A better definition of consciousness will help with tough ethical choices.
Much empirical research is devoted to the “hard problem,” as the philosopher David Chalmers has put it, of why human information processing is accompanied by the subjective experience we call consciousness. Solving this problem has real clinical consequences for some patients (see “The Mystery Behind Anesthesia”).
Researchers typically distinguish between the contents of consciousness and its levels. The contents of consciousness are our subjective experience, such as the taste of coffee. It is sometimes said that an experience ranks among the contents of consciousness if there is “something it is like” to have it. If there is something it is like, say, for a bat to have a sonar sense, then that sense is part of bats’ consciousness.
Levels of consciousness, on the other hand, have to do with outward signs of a person’s total or background state of awareness. Our understanding of these levels directly affects patient care. Today, we recognize three distinct “stages” of degraded consciousness based on a person’s physical reactions. A person in a coma cannot be aroused and is considered unconscious. A person in a vegetative state is also unconscious but has signs of a normal sleep-wake cycle and may even appear to waken. Finally, a person is said to be in a minimally conscious state if an outside observer can see intermittent signs that he or she has some understanding of self or environment.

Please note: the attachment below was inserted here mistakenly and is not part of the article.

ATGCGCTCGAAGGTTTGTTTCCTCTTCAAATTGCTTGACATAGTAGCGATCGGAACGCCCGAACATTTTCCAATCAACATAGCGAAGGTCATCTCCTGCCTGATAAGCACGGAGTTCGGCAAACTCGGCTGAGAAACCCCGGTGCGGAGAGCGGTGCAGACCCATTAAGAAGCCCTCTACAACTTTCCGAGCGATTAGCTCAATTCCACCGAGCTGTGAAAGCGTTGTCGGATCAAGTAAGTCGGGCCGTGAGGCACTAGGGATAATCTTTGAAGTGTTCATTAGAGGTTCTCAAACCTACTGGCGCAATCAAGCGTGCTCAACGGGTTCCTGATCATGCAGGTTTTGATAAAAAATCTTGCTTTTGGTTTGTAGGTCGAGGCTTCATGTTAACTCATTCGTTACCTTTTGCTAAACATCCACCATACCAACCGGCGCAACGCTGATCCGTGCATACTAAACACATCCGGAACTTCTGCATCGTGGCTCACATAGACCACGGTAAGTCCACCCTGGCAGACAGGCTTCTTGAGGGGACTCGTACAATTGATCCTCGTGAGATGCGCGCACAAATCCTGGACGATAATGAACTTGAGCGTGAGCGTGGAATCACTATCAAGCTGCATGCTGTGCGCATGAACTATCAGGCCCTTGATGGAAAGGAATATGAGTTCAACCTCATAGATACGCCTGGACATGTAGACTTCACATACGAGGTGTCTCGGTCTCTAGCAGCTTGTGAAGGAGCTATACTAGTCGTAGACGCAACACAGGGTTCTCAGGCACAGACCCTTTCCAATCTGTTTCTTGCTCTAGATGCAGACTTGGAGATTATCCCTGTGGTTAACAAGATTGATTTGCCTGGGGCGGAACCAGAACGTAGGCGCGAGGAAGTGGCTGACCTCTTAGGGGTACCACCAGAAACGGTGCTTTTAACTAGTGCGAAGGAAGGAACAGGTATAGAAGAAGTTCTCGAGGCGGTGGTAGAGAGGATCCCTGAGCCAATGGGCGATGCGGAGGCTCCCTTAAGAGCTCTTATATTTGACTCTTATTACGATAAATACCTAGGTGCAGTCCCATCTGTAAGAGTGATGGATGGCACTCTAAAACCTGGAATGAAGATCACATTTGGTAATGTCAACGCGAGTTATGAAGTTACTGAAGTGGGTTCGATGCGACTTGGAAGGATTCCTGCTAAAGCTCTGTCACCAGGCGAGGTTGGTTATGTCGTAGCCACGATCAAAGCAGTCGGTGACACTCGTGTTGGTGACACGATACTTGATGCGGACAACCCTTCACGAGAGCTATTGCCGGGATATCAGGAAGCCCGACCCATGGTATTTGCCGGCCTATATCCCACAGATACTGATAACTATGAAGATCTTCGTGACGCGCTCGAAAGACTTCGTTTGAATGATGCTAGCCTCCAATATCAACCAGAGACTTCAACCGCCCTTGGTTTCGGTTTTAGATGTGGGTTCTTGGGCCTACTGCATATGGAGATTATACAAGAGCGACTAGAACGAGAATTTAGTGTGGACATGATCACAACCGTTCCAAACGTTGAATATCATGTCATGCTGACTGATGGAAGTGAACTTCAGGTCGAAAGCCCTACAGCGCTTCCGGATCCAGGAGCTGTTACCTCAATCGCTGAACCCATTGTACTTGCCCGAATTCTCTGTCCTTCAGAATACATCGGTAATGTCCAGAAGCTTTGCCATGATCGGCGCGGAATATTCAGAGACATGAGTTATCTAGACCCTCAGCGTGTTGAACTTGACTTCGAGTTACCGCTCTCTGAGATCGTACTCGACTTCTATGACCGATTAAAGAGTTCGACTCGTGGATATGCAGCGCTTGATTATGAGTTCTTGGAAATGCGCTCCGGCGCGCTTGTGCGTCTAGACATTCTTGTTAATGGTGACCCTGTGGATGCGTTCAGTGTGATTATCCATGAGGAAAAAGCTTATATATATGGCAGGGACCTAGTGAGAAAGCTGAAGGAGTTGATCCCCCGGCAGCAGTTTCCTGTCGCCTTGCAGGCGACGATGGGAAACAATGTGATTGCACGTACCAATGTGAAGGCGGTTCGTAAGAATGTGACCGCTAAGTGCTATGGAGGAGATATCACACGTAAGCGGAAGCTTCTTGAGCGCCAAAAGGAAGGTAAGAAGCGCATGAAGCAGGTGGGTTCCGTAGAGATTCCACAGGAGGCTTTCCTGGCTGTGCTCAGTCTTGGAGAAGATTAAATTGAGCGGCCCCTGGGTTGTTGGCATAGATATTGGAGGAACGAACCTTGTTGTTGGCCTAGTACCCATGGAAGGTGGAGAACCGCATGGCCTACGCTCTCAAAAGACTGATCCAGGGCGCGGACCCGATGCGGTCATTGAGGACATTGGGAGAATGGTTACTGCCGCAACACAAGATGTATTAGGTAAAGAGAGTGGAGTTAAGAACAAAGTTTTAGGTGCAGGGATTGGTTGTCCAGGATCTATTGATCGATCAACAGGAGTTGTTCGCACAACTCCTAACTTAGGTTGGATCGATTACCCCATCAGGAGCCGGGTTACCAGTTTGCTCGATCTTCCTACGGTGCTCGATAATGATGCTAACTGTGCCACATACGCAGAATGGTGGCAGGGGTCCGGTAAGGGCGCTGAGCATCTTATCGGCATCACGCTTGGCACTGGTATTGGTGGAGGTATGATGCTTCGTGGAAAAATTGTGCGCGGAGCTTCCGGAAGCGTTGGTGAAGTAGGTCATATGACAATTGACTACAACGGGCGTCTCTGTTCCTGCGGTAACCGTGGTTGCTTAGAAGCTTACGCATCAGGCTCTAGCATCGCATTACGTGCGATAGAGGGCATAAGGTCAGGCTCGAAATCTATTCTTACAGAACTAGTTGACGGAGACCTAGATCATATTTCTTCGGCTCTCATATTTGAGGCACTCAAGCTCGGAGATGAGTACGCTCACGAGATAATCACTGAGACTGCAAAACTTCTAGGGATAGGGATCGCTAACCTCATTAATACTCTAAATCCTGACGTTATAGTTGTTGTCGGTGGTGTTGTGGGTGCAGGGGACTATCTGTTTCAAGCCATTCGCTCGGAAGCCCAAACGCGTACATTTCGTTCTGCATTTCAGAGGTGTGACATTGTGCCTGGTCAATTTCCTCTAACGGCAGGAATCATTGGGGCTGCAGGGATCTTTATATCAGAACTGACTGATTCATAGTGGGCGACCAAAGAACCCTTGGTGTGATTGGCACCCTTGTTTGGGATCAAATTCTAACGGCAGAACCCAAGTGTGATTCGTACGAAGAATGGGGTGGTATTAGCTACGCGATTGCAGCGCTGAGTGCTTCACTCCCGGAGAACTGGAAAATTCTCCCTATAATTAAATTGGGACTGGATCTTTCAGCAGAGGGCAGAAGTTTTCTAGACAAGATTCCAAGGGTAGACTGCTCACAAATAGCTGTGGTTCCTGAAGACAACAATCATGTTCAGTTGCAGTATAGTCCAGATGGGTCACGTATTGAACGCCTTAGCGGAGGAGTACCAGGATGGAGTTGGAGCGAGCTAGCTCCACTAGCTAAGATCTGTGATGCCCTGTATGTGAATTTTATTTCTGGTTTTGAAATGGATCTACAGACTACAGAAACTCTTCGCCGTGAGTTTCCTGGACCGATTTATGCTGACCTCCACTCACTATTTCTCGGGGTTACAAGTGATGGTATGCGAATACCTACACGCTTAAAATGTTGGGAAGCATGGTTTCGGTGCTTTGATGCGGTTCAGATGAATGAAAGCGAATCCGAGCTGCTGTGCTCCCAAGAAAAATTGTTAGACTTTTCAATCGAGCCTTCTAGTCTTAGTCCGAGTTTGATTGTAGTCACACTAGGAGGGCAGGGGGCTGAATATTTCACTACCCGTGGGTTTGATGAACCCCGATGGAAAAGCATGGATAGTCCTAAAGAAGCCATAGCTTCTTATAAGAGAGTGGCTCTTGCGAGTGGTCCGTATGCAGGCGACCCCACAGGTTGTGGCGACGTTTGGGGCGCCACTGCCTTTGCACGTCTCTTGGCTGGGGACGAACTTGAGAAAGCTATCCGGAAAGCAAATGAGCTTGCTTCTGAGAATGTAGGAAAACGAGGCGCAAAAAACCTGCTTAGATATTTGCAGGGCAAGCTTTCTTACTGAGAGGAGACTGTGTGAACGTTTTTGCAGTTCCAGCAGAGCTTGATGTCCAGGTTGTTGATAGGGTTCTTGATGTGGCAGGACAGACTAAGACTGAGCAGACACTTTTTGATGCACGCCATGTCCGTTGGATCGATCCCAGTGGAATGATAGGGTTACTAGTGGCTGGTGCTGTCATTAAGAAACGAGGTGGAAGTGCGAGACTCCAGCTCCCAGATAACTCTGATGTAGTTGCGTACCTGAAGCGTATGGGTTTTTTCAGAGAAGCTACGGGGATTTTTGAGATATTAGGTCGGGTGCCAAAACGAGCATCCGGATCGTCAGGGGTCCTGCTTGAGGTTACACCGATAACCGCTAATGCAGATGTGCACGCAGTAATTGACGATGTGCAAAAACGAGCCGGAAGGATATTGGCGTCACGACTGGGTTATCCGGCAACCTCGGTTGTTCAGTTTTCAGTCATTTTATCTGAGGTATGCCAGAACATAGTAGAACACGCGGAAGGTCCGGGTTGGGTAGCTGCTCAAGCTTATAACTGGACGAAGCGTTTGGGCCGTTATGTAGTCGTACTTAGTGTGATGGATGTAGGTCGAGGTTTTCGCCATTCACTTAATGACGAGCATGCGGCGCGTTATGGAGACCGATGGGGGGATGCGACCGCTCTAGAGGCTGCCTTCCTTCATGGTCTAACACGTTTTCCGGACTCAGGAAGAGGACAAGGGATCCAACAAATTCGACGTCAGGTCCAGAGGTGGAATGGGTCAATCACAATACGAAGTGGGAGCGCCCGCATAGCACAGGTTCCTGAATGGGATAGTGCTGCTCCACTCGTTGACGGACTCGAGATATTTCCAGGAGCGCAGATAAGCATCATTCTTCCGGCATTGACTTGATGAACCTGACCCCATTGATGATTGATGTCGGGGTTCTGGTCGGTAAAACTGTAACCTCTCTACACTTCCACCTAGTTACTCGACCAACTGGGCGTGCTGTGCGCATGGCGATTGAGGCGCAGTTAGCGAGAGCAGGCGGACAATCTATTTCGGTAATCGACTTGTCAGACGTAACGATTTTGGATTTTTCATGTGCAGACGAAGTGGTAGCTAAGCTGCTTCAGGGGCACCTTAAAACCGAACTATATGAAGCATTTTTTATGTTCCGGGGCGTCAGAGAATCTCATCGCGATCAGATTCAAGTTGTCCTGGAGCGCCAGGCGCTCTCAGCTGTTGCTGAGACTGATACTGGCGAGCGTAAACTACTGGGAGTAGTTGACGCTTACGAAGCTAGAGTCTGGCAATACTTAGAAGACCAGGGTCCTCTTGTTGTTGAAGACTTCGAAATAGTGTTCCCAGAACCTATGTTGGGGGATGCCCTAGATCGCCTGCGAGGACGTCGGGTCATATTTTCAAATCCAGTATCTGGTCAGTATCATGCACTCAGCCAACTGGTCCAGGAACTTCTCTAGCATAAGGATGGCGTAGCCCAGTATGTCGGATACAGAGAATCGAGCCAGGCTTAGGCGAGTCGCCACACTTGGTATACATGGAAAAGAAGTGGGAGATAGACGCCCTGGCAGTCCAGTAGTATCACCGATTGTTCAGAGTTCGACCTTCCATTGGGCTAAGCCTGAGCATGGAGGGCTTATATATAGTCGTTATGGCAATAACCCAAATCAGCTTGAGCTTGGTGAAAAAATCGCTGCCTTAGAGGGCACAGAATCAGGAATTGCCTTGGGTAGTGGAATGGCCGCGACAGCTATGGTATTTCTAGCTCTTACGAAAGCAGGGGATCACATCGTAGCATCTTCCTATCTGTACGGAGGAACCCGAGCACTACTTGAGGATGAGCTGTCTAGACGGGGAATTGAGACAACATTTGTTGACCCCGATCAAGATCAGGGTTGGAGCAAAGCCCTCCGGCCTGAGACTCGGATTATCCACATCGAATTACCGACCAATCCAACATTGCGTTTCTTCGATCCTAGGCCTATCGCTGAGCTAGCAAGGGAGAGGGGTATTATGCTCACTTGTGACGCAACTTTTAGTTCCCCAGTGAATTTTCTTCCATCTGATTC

Yet these outer signs don’t capture the core phenomenon of consciousness—subjective experience. To properly care for patients, we arguably need a new classification system more closely related to the contents of consciousness. Recent research is suggesting how we might create one. In one study, Adrian Owen and coworkers in the U.K. asked a patient in a vegetative state to think of certain mental images (“Imagine playing tennis” or “Imagine visiting the rooms in your house”). The resultant brain activation was no different from that observed in healthy control subjects, suggesting that some people in a vegetative state are more conscious than we realize. This technique was used to communicate with four out of 23 vegetative patients who would otherwise have been considered unconscious; they thought of tennis for “yes” and being in their house for “no.”
Over the last few years, brain imaging studies like Owen’s, along with other projects, have improved our tools for studying consciousness. While still indirect, such methods are still better than trying to assess consciousness by measuring something altogether different, like outward signs of contact with the world. A new classification system might help us predict which patients will benefit most from rehabilitation. It will certainly affect how we make the ethical decisions that arise when caring for patients with degraded consciousness.
Morten Overgaard studies the nature of consciousness as leader of the Cognitive Neuroscience Research Unit in Denmark.
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